Real Driving Emissions tests: What is RDE2?
When the Chancellor announced the tax hikes that hit new diesel cars this year, he made a special exception for ‘RDE2 diesels’. But what are these entities with such an obscure acronym? Some new kind of Star Wars droid, perhaps?
Not quite. To understand what RDE2 means, we need to start with the RDE part: Real Driving Emissions.
What is the Real Driving Emissions test?
The Real Driving Emissions test is a new procedure for measuring the pollutants given off by a vehicle. It was designed by the European Union to address the problem of harmful NOx emissions being significantly higher on the road than in the New European Driving Cycle (NEDC) laboratory tests.
For example, the latest Euro 6 emissions standards specify that diesel cars registered from 1 September 2015 cannot emit more than 80mg NOx/km, yet real-world testing by The Real Urban Emissions Initiative has revealed that they actually emit around 400mg/km on average.
The new RDE test takes place on actual roads – using a portable emissions measurement system fitted to the car – rather than in the lab. It came into force in September 2017 for new models and will apply to all newly-registered vehicles from September 2019.
So that’s RDE. But what about RDE2? Before we get to that, we need to tackle another concept: the ‘conformity factor’.
What is a conformity factor?
The conformity factor is essentially a way of giving manufacturers time to adapt to the new, more stringent RDE tests. It effectively raises the Euro 6 NOx limit so that diesels can emit more than 80mg/km and still be approved for sale.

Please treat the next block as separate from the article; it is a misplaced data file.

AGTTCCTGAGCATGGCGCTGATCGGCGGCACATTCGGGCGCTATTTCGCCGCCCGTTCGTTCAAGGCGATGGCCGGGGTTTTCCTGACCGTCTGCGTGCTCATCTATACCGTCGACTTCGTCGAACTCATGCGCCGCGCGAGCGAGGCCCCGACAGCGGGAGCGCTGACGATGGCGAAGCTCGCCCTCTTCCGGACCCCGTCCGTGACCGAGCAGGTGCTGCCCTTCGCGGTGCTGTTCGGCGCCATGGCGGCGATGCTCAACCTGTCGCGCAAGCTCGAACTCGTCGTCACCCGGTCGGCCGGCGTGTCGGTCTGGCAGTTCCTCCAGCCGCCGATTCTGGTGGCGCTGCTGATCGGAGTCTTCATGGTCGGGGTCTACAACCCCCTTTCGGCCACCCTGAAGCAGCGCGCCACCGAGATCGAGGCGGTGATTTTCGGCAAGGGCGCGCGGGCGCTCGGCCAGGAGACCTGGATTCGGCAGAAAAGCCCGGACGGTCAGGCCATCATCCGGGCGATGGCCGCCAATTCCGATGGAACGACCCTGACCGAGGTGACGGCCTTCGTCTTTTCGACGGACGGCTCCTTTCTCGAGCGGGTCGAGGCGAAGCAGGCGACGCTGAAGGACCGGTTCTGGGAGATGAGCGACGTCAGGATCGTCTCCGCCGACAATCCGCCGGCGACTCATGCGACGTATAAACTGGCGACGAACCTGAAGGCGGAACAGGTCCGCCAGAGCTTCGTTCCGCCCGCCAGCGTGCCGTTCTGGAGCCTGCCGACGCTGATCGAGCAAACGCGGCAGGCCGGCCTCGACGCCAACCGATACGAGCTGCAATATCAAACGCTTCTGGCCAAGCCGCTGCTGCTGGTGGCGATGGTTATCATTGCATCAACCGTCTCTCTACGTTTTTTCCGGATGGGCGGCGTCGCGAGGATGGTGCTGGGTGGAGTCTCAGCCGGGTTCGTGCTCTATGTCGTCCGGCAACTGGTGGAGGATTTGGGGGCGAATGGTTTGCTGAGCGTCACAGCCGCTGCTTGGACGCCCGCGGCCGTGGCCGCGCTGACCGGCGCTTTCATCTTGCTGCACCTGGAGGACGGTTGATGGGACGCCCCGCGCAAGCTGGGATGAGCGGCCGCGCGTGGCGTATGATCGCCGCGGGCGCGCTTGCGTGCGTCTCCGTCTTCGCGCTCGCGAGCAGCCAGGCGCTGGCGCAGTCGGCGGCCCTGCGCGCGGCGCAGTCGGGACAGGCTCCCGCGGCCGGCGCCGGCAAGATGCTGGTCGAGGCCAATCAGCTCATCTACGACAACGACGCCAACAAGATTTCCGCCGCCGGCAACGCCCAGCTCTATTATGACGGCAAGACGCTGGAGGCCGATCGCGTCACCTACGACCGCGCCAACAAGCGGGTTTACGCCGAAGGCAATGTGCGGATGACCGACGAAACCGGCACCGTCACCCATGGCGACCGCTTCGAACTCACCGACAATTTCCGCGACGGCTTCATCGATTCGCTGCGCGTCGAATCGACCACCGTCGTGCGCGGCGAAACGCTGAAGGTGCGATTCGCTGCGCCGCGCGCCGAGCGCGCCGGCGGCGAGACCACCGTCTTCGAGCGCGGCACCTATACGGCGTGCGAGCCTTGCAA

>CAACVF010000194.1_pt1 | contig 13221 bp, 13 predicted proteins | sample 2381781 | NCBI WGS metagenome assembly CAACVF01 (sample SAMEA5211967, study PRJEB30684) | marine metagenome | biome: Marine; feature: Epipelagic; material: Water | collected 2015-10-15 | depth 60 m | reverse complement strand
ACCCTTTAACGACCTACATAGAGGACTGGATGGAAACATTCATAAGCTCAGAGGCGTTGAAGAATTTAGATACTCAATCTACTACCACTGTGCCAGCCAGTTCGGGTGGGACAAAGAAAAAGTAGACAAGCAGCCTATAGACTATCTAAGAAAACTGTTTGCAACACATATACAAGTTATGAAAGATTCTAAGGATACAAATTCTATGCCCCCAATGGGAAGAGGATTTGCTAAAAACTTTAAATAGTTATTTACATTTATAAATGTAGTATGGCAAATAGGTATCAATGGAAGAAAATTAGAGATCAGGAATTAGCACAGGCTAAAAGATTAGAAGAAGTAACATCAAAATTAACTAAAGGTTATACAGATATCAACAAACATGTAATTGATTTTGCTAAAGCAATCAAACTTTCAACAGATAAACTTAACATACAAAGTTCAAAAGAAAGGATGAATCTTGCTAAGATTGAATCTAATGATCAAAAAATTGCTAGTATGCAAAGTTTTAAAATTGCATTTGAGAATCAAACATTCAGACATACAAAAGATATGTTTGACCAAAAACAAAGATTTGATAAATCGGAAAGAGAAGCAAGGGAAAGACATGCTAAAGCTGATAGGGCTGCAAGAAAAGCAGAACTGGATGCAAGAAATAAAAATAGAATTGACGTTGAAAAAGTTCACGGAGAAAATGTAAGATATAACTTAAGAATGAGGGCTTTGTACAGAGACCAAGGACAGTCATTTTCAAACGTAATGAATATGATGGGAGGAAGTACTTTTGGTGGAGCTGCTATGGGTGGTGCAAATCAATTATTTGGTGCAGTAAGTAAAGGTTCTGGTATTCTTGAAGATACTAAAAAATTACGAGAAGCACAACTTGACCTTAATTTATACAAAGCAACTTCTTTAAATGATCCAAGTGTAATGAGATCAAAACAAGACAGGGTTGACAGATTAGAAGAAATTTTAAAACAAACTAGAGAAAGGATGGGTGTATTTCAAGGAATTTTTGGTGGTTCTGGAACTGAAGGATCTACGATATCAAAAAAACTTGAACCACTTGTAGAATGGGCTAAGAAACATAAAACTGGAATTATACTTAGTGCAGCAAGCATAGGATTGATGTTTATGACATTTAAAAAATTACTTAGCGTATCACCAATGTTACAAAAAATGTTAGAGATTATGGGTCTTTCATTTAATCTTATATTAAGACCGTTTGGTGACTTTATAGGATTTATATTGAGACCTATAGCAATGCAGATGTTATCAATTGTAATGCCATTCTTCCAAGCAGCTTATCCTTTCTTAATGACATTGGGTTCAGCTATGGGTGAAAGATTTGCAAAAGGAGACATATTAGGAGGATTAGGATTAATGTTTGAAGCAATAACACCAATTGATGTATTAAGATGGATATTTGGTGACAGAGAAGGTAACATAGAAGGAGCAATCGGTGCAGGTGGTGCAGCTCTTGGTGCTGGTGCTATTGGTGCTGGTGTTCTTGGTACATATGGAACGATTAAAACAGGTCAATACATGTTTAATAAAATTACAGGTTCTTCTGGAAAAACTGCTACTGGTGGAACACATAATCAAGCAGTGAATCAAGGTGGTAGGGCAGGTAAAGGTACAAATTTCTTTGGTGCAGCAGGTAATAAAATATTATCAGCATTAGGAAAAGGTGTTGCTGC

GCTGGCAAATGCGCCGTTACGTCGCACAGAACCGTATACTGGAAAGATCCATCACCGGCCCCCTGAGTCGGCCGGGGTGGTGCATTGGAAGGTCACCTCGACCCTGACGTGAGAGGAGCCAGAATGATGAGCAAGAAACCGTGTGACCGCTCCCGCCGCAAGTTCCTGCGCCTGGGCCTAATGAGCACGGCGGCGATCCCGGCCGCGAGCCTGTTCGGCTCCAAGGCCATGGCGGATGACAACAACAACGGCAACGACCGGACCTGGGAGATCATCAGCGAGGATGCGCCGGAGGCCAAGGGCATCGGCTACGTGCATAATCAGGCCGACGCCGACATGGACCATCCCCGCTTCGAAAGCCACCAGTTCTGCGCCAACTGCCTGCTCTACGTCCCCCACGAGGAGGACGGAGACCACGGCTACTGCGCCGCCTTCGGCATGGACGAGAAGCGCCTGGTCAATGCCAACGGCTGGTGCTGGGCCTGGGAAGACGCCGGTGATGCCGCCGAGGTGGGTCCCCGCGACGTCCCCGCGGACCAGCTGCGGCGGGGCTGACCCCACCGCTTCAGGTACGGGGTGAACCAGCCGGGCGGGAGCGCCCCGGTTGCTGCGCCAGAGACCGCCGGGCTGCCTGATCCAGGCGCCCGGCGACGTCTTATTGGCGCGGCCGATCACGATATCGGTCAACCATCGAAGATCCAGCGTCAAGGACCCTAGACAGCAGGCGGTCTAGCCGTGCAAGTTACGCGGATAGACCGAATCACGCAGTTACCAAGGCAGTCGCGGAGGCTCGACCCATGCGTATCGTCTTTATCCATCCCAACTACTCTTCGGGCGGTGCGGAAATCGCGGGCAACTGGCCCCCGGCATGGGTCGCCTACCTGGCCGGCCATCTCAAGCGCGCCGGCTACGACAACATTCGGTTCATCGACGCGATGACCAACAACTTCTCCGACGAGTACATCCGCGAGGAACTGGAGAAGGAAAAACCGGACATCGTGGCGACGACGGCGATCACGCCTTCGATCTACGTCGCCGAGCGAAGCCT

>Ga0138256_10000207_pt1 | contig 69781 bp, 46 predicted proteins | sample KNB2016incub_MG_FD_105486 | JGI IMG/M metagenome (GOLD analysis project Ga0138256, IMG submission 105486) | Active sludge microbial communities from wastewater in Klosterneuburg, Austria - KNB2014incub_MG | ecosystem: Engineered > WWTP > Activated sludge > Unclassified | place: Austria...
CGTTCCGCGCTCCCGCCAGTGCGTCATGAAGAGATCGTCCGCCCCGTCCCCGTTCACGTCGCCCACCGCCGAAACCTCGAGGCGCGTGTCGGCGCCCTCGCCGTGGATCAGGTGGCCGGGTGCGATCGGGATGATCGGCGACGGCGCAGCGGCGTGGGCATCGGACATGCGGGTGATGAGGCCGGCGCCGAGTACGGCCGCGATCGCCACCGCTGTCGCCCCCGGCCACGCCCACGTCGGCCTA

Initially, a conformity factor of 2.1 applies for the first two years of RDE tests. This means that the true limit is 80mg/km multiplied by 2.1, or 168mg/km. From January 2020, new models of car will have their conformity factor reduced to 1.5, meaning that they can emit no more than 120mg NOx/km. That lower conformity factor will apply to new cars of all models from January 2021.
And that’s where we get to RDE2, which is short for Real Driving Emissions Step 2. To meet the RDE2 standard, a car must meet the Euro 6 NOx limit with the lower conformity factor of 1.5. In other words, it must be shown, in the new RDE test, to emit no more than 120mg NOx/km.
As explained above, all new diesel cars will have to meet the RDE2 standard from January 2021, and some released before then may well meet it, too. These are the ones that the Chancellor has exempted from his tax increases earlier this year.
As of April, new diesel cars face higher first-year Vehicle Excise Duty (VED) rates than petrol ones with the same carbon dioxide emissions – except for RDE2 diesels. Similarly, RDE2 diesels are exempt from the diesel supplement for Company Car Tax (CCT), which rose from 3% to 4% this year. Essentially, RDE2 diesels will be treated as if they were petrol cars for VED and CCT purposes.